Minnesota’s Child Protection Problem (“the deeper you get into it, the worse it is” Hennepin County Commissioner Mike Opat)
Thank you Governor Dayton for your “Colossal Failure” statement about the death of Eric Dean (it launched the important changes we see today), kudos to the Governor’s Task Force for the hard work you have done in bringing more transparency, accountability, and sanity to a system that has been responsible for its own share of child abuse.
Brandon Stahl and the Star Tribune deserve huge credit for a full year of prying open a closed system to get to the sad facts that lead to the repeated abuse and tragic deaths of so many poor and defenseless children in (or should have been in) County Child Protection.
KARA’s hour long video interview of Brandon Stahl gives a pretty good picture of just how insular and uncooperative the system can be to prying eyes (and how much worse it was for Eric Dean than his newspaper articles indicated).
Blaming juvenile justice employees & social workers, educators, health workers, adoptive & foster parents or other worker bees connected to child protection is counter productive and wrong.
Living with and working with abused children with serious behavior issues that are often unpredictable and violent requires more help and training than this community is providing. Psychotropic medications have become a go to answer for a very high percentage of very young children in Child Protection. A Hennepin County Judge shared a very extensive list of children that passed through her courtroom that were required to take these drugs over a year’s time – some as young as 6.
Educators & social workers struggle to work with children badly damaged by child abuse (many who are taking these mind altering drugs*).
Foster and adoptive families face huge problems keep troubled children safe* and hopeful. The level of skill and patience people trying to help at risk children is extremely high and without access to outside resources can be beyond the average person’s understanding or ability to manage (leaving it to law enforcement when other services are not available).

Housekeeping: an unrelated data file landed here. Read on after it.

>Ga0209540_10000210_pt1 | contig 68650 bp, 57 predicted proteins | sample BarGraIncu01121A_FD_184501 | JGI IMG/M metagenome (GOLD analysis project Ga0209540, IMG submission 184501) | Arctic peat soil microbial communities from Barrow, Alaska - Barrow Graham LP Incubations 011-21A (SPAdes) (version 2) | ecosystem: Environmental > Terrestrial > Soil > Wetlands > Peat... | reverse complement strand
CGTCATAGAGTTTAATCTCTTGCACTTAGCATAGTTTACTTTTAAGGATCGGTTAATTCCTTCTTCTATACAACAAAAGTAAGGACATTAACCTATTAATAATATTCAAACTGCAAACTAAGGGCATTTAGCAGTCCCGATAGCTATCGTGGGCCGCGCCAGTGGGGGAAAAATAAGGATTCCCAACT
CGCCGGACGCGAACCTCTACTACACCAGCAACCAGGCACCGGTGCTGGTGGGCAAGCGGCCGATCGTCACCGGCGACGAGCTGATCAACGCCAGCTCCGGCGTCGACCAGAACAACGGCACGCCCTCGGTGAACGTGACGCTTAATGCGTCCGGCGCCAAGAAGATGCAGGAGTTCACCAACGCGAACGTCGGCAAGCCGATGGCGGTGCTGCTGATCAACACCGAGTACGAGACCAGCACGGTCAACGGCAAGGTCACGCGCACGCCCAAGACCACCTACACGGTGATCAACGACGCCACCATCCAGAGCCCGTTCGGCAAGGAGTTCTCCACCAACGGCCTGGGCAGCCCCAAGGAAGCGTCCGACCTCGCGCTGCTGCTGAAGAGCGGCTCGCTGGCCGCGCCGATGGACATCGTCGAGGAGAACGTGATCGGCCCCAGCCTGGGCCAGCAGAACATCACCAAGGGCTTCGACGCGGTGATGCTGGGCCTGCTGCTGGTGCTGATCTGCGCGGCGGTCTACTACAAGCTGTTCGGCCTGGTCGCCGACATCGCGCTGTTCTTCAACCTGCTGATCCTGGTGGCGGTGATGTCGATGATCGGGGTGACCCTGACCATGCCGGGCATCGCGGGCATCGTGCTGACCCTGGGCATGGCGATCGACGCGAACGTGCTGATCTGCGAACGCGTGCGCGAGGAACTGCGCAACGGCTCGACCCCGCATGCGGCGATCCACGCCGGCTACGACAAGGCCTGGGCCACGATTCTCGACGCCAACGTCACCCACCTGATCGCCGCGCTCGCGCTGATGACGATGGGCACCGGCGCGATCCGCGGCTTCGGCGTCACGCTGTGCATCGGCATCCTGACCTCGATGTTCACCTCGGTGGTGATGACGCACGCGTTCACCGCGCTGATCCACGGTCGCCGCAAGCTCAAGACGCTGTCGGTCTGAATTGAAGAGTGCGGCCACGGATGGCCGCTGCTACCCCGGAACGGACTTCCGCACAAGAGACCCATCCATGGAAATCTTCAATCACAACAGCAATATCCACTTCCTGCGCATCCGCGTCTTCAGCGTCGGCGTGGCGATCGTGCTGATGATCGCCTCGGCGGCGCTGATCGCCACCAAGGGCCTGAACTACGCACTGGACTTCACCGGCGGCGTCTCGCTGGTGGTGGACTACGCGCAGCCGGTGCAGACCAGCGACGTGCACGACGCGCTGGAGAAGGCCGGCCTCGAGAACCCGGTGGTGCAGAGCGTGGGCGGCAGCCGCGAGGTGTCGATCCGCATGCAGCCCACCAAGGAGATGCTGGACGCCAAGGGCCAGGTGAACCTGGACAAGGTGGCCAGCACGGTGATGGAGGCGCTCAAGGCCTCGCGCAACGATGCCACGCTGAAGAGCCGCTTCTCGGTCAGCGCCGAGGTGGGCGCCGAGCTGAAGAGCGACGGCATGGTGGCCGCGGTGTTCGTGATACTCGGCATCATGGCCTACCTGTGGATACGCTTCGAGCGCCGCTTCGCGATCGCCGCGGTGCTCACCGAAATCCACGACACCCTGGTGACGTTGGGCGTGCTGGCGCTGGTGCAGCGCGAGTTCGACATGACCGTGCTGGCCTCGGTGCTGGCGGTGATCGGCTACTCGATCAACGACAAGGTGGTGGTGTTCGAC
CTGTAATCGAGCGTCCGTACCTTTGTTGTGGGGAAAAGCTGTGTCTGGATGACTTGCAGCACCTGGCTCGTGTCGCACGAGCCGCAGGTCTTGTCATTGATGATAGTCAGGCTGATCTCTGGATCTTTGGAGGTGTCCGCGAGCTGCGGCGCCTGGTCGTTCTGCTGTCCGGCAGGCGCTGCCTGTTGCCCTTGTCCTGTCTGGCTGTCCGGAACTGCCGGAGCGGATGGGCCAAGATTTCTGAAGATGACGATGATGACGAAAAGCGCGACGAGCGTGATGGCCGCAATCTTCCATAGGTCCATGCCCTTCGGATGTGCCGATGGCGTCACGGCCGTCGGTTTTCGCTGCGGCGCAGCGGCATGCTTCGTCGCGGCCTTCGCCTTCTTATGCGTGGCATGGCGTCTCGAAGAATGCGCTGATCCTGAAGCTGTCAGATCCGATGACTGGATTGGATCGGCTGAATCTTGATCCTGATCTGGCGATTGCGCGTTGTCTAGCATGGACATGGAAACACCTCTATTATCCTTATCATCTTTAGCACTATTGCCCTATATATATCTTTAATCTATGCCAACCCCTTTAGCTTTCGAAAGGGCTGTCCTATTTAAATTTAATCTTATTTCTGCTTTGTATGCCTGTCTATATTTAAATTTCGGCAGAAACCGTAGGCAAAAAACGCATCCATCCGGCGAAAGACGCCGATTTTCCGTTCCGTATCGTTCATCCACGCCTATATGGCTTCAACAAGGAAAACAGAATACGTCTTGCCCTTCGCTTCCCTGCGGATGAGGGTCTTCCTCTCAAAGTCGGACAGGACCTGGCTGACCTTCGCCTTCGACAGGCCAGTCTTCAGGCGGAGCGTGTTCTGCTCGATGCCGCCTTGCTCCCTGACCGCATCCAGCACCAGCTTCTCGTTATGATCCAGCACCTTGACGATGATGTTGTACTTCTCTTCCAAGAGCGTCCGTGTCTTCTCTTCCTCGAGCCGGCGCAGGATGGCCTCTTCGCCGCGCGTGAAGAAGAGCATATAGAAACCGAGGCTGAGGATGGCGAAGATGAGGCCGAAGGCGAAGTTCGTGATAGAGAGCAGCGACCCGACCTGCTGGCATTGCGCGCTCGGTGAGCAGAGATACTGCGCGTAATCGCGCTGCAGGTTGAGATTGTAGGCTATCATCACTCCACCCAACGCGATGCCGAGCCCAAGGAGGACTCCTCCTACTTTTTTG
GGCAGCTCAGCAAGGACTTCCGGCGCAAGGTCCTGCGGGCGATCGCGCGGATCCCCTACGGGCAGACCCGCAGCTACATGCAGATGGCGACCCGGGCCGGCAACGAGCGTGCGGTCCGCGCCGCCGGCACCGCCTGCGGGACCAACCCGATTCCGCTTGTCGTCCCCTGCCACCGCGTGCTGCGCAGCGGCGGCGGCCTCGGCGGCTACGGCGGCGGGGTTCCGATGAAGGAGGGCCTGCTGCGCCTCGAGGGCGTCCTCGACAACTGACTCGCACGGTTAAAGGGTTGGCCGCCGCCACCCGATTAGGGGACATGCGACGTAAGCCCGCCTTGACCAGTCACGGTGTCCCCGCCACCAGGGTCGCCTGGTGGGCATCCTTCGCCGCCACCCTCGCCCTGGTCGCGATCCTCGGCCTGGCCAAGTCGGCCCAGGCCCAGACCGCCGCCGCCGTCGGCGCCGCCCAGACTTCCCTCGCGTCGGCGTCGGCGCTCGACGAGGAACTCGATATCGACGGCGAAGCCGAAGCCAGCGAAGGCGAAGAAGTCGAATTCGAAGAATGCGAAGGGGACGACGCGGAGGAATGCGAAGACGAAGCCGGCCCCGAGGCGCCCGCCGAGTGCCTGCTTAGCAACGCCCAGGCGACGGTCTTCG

In the paraphrased words of MN County Sheriffs Rick Stanek, Tim Leslie, and Matt Bostrom, we have turned their Sheriff’s Departments into a provider of “*mental health services”. I have also heard this expression from other law enforcement management.
Former MN Chief Supreme Court Chief Justice Kathleen Blatz has commented that “The difference between that poor child and a felon, is about 8 years” & that “90% of the youth in juvenile justice have passed through Child Protection Services”.
The medical community has weighed in with more than sufficient evidence that ACES (Adverse Childhood Experiences) largely determine a child’s path in life and their impact on the community. When DR Bruce Perry speaks, he tells his audience that by the end of this generation, 25% of Americans will be special needs people unless we address these issues effectively*.
Art Rolnick and Rob Grunewald and their 2003 Federal Reserve study of early childhood education have made a conservative and powerful case for how great the return on investment is when dollars are used to help children achieve coping skills and grade level performance.
My own approach to the financial piece of this argument is colored by the extreme costs to the County I have witnessed as a Hennepin County guardian ad-Litem. One boy in my case load cost the County about 3 million dollars by the time he aged out of foster care. This would not include compensation dollars for the people he has stabbed, teacher he beat up or the awful things he did to foster and adoptive families that tried to save him.
I have high hopes for a greatly improved Child Protection system in Minnesota. But policy makers must not take their eye off the ball. A continued peeling of this wicked problem can eventually lead to rapid and long term improvement in an area that has for too long been misunderstood.
With the recent focus by the Governor, by the Media, by the Task Force and the Casey Foundation, our community might just began to meet the needs of those children who need their community the most.
Without us, there is almost no hope for a child born into a toxic often violent home whose own parents, most likely suffered from generational child abuse. If you want to be part of the solution, consider becoming a volunteer County guardian ad-Litem. Learn more here.
* Executive Director of the Washburn Center for Children’s Mental Health Steve Lepinski points out that there are 3 children’s hospitals in Minnesota and no children’s mental health hospitals. The use of psychotropic medications for children in Child Protection takes the place of therapy and the healing practices needed to make children whole.
It is this guardian ad-Litem’s view that the ACE’s mental health / healing approach to child well-being is at the center of all child protection issues and if used widely and well in dealing with at risk youth, will go a long way in saving our children, schools, and communities from the sadness and chaos we all live with today.
Support early childhood programs that help children achieve the coping skills they need to live a productive life.
Invite KARA to speak at your next function (firstname.lastname@example.org) – Support Kids At Risk Action